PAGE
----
Gold smuggling: Kerala FM Isaac points to loophole in Centre’s e-way bill system

Finance Minister Thomas Isaac blams the BJP govt for the flow of 'dirty gold', says the Centre must take actions to expand the tax net of gold

Dr Isaac says Kerala has consistently been demanding the inclusion of gold in the list of goods that require e-way bill. Photo: PTI (File)

Kerala Finance Minister Thomas Isaac has slammed the BJP government at the Centre for leaving a loophole in the e-way bill system that enabled gold smuggling. “Any product that values over ₹50,000 requires e-way bill to be transported within the country. But gold and other precious stones are exempted. Once the customs clearance at entry points is done, anyone can carry any amount of unbilled Gold anywhere in India,” he said.

Dr. Isaac told The Federal that Kerala had consistently been demanding the inclusion of gold in the list of goods that require e-way bill. “This has been in discussion since the introduction of GST. But BJP-ruled states had strongly opposed Kerala’s demand to make e-way bill mandatory for gold,” he said.

“If smuggled gold is used to finance terrorist activities, the Centre must take actions to expand the tax net of gold. Otherwise, it is to be understood that BJP government is only facilitating the illegal transaction of gold,” said Dr. Isaac, blaming the Centre for the flow of ‘dirty gold.’


Though the Centre had formed a committee of ministers from various states to look into these issues, a consensus could not be made, said Issac. “We have even asked (the Centre) to make e-way bill compulsory for the transportation of gold at least in Kerala, if BJP-ruled states are not willing.”

Movement of gold/precious metals and stones is exempted from the e-way bill under 138(14)(a) of CGST Rule, 2017.

During a meeting of ministers in New Delhi on January 18 to examine the feasibility of the implementation of e-way bill system, Kerala had unambiguously sought the inclusion of gold in it.

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According to the meeting minutes, a copy of which was obtained by The Federal, Gujarat had opposed the proposal on the grounds that any information on the movement of gold or precious metal/stone may pose a serious security risk. The joint secretary of the revenue department had also expressed reservations upon the practical difficulties in it.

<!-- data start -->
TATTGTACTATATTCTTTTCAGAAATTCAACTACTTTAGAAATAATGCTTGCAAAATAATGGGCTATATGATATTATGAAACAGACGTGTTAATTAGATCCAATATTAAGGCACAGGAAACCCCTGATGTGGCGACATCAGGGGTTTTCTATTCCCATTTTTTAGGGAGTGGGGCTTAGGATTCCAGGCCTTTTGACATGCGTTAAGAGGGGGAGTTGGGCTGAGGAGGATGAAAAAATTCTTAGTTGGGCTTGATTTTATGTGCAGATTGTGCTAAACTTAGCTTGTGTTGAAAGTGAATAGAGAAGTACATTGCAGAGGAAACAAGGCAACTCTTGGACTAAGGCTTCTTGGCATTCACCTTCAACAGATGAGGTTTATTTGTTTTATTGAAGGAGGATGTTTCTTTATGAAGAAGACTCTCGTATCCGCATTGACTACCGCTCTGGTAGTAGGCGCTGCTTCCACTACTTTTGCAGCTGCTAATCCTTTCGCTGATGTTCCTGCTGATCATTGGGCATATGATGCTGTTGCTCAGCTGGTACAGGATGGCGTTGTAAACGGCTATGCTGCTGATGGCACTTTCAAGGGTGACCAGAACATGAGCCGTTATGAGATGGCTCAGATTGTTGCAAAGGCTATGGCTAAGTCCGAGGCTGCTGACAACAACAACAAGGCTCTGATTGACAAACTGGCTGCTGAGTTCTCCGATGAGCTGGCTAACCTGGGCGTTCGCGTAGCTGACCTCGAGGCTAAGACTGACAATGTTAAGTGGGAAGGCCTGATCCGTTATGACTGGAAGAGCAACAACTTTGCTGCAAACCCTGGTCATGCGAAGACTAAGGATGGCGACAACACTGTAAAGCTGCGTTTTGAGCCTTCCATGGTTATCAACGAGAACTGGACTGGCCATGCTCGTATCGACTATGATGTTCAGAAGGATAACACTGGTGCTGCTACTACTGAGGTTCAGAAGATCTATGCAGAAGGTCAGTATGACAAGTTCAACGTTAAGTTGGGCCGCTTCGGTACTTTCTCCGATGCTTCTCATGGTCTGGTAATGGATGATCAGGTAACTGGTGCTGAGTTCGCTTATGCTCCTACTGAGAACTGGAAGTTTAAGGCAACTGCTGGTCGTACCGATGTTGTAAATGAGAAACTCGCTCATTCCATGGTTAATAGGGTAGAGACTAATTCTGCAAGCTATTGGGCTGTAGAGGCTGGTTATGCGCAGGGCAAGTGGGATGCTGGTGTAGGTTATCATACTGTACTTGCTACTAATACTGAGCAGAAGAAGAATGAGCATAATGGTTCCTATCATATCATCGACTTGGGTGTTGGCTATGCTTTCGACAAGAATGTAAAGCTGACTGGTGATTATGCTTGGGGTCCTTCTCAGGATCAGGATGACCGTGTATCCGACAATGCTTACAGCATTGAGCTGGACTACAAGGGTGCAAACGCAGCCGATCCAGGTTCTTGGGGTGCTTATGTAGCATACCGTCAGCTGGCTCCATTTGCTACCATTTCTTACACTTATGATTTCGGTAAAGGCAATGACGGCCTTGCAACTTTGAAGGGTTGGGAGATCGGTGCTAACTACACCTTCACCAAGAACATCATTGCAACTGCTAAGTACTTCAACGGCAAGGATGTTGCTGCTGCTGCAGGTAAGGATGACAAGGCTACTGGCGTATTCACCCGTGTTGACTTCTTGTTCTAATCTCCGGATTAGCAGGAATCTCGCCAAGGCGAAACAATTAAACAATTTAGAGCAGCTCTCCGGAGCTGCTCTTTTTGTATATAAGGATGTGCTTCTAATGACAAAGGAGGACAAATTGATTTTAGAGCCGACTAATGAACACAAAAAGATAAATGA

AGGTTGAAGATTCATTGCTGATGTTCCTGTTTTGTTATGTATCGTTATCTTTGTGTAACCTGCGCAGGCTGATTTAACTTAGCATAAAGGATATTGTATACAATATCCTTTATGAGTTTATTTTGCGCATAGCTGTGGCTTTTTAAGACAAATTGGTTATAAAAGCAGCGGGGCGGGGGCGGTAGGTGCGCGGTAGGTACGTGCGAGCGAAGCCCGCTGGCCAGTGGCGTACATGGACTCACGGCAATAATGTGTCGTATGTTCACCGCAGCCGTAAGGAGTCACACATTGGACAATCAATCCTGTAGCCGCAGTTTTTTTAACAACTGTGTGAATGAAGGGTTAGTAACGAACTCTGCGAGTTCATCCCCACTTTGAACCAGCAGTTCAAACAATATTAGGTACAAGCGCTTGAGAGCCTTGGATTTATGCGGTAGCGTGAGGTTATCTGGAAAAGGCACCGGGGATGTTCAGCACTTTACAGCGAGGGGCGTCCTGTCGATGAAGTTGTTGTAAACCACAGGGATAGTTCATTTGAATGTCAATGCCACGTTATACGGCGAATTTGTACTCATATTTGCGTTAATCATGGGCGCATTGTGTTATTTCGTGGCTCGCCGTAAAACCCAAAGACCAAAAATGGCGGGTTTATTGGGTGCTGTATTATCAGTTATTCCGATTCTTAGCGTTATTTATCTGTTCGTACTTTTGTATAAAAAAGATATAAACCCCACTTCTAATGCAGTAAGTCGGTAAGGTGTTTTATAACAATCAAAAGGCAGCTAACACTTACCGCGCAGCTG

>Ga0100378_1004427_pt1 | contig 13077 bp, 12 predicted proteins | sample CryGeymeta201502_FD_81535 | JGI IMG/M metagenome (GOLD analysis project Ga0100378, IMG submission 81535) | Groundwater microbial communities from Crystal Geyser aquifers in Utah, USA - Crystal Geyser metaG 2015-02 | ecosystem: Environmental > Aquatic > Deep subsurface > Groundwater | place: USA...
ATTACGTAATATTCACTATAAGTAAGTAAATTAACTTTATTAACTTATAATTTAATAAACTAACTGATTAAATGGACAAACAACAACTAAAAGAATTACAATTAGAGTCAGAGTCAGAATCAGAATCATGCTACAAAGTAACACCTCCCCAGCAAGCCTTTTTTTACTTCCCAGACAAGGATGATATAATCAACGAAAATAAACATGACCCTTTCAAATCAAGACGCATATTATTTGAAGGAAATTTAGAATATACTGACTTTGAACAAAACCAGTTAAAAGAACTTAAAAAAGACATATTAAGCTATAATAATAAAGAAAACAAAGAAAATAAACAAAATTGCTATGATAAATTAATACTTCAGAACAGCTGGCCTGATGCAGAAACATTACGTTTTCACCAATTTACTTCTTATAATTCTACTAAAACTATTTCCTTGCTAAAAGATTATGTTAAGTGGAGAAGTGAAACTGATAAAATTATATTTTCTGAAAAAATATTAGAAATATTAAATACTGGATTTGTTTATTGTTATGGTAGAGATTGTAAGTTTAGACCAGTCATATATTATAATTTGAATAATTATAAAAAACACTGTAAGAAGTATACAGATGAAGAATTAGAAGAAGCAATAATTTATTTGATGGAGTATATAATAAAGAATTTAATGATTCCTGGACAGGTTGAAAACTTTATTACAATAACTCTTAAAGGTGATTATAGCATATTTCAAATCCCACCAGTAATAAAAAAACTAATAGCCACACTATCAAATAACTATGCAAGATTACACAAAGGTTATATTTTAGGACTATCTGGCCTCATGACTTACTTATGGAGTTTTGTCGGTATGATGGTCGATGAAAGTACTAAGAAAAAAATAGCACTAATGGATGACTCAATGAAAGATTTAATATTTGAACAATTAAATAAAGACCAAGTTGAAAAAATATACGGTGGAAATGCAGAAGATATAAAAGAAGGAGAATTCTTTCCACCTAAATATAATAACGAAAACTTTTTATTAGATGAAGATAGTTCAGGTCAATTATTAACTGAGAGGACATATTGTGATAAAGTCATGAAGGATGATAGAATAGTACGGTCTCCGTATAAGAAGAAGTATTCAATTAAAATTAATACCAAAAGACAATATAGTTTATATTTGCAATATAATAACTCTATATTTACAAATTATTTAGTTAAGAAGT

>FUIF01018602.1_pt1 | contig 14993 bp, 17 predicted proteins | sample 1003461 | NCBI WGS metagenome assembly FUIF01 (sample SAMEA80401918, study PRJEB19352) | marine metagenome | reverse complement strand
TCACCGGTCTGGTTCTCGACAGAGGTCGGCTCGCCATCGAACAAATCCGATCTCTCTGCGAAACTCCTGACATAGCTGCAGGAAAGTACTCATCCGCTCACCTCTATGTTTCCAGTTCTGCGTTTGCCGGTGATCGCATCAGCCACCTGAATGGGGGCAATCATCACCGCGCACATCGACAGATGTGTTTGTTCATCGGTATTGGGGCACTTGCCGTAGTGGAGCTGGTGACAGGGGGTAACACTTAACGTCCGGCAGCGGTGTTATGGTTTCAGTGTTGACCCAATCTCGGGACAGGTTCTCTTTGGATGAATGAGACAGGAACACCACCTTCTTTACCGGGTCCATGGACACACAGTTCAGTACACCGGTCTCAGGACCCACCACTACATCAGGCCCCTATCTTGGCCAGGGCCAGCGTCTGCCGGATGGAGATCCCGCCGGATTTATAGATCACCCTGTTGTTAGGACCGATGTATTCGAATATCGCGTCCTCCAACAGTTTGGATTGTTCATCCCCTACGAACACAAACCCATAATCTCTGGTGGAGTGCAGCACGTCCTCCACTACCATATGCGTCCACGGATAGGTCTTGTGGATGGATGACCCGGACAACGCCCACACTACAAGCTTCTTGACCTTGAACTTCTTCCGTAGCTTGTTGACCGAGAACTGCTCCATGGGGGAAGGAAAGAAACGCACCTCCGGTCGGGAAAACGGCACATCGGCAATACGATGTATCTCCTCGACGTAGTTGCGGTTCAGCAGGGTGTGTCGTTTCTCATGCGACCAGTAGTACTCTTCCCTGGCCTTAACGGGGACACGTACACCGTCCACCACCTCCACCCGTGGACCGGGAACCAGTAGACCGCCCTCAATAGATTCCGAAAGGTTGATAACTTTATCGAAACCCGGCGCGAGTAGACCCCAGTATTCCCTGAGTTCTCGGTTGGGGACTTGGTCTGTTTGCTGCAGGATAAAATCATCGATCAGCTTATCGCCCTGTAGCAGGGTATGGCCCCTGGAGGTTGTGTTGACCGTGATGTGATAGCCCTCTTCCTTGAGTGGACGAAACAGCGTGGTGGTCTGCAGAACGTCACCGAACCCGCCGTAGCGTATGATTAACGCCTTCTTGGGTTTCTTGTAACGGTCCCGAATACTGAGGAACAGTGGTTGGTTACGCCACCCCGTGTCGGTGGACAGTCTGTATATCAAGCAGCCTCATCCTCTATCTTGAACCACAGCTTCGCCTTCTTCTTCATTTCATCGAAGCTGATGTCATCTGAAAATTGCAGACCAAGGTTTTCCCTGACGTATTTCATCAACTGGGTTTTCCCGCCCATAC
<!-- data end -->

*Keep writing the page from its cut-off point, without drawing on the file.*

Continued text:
The GST Council had also expressed apprehension that the introduction of the e-way bill system might not help in resolving the problem. In a meeting convened on March 3, 2020, the issue was discussed further, but no decision was made.

According to sources, an average of 250-ton gold is being smuggled to India every year. Tax authorities in the state have no role in scrutinising the flow of gold through seaports and airports. “Customs is the only authority to have a check on the entry point of gold. Once it enters the country, free flow is possible because of the provisions in the GST Act,” said Dr. Isaac.

The sources added that the tax authorities in the state had seized 110 kg of gold during vehicle checks in 2019-20. However, the department has to release the seized gold, if the tax is paid along with the fine.

“When we examine last year’s scenario, we could see that the state had received only 2.8 crore in tax from the seizure of gold, which is a meagre amount for smugglers. On the other hand, Customs has larger powers so as to confiscate the entire amount of gold. Dr. Isaac said that, so far, not even a single case of seizure by the central tax department was known.

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Section 130 of the CGST Act empowers state governments to confiscate unaccounted goods, whereas Section 129 enables the release of the seized goods if one pays the fine and the same amount of tax.

A recent judgment passed by the Kerala High Court stipulates that Section 130 can be invoked only after the provisions of Section 129 are exhausted. In other words, if the carrier is willing to pay tax and fine for the seized gold, authorities cannot confiscate the same.

However, during the VAT (value-added tax) regime in Kerala, major gold dealers had opted for compounding scheme and the tax was fixed based on the previous year’s turnover. There was no input tax credit for those dealers and this also had contributed to high revenue from the gold market.

When GST was introduced, the tax on gold was reduced to 3 per cent and, in effect, the state’s share became 1.5 per cent — that too with input tax credit. This fall from 5 per cent to 1.5 per cent is the major reason for the fall in revenue from the gold industry.

Considering the increase in the price of gold and also its demand in the state, there should have been a growth in the sector. However, the industry is not showing any growth under the GST regime.

On the other hand, there is a rigorous flow of smuggled gold which is much higher than estimated. In lure of big profits through tax avoidance, smugglers have come up with numerous innovative ways to transport gold clandestinely into the State.

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